At that moment, the microphone was passed to our table. I had seen her shifting in her chair and looking a bit uneasy, so I extended my hand to take the microphone, thinking to give her additional time to prepare herself. Imagine my surprise when her hand stretched out in front of mine and literally grabbed the microphone.

She confidently stood, and with an elegance difficult to describe, she said ‘A few years ago I accompanied my husband here to the Harvard Kennedy School. And my most important achievement is that I am the mother of 8 children and the grandmother of 18 grandchildren.’

With that statement, spontaneous applause erupted in the room. It was the only applause of the entire evening. She shared a few additional thoughts relating to the central, societal role of the family and the happiness found therein. Then she handed me the microphone and sat down. I stood and added simply, ‘I’m her husband.’

The significant of what the Lord did through [my wife] was evidenced by the fact that for the remainder of the evening we were inundated with questions about families, children, and marital harmony–subjects eminently more important than anything else that had been addressed. Because she had earnestly sought direction from the Spirit and had exercised the faith and courage to respond to what she was told, the Lord had magnified her in a powerful way in furthering His purposes.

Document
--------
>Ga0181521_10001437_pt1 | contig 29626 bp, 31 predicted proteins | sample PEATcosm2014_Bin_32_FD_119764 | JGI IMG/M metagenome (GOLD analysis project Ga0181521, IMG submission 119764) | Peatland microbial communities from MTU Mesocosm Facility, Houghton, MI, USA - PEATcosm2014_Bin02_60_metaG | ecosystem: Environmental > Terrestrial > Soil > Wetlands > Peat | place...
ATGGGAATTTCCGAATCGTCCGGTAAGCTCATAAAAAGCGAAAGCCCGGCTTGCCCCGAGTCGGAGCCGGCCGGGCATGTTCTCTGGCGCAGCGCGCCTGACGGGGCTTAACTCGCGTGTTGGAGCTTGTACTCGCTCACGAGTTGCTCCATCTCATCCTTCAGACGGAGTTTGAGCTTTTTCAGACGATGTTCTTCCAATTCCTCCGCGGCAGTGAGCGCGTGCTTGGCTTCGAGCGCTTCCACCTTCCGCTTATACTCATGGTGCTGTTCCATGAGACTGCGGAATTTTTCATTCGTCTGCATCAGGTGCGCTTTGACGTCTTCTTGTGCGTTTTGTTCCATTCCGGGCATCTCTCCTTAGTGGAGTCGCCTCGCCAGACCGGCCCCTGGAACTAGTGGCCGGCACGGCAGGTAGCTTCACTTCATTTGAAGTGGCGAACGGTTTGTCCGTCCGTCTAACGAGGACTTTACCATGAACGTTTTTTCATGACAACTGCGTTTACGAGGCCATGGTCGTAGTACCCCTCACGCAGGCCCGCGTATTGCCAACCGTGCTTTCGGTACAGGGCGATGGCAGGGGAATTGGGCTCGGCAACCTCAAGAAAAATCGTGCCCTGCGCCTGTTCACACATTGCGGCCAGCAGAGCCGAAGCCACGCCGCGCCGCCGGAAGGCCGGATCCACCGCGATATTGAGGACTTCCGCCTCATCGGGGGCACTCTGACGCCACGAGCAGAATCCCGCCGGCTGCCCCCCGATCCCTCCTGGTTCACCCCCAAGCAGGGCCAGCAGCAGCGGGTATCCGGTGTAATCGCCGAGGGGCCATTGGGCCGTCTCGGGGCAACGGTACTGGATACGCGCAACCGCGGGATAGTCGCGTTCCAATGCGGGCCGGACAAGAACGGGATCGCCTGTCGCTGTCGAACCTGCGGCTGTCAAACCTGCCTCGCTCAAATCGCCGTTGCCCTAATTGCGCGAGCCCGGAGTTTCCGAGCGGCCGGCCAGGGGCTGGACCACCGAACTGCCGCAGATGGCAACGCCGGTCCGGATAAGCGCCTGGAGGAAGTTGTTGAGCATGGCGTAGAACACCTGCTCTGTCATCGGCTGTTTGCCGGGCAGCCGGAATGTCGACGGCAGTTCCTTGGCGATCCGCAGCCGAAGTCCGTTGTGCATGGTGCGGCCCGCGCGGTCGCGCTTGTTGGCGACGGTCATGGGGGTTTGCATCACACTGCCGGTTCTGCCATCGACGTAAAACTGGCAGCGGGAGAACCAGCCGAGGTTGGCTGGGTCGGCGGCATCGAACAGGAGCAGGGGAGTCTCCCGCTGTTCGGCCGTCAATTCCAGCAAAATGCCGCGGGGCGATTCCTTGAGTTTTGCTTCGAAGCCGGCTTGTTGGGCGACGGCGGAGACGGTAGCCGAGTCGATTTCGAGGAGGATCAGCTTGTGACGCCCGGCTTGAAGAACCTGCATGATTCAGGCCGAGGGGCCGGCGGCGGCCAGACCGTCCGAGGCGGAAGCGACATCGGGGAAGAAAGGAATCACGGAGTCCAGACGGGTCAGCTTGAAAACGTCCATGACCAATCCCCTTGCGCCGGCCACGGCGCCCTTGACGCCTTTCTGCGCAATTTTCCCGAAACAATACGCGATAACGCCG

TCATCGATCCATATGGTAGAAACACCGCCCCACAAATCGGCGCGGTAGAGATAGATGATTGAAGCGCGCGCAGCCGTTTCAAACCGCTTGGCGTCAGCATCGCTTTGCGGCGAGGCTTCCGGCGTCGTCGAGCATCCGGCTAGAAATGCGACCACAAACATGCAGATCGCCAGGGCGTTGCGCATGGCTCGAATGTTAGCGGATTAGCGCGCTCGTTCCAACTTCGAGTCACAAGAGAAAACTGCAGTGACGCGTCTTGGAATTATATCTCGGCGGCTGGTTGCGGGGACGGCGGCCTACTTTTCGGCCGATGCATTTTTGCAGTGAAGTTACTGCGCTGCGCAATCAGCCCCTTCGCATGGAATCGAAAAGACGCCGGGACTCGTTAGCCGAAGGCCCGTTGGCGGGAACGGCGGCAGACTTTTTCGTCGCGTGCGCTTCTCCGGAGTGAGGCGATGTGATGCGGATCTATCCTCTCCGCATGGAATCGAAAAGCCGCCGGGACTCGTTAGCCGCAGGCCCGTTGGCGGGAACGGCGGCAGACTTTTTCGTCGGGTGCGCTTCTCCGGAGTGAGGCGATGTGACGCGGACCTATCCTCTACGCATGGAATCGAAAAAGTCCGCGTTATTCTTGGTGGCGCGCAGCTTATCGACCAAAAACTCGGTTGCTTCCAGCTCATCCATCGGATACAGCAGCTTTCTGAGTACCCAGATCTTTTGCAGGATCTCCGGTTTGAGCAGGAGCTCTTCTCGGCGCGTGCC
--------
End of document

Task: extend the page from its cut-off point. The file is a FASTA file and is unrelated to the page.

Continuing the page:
I really enjoyed this, because it helped remind me of what is really important, and also how this message seemed opposed to the message that the world is currently giving. The greatest accomplishments are not to be found in a lab or a meeting or a presentation or a discovery, but rather in the home. I hope to someday have a family of my own, and when that happens I hope I never lose sight that (next to the Lord himself) they are the most important things in this world to me.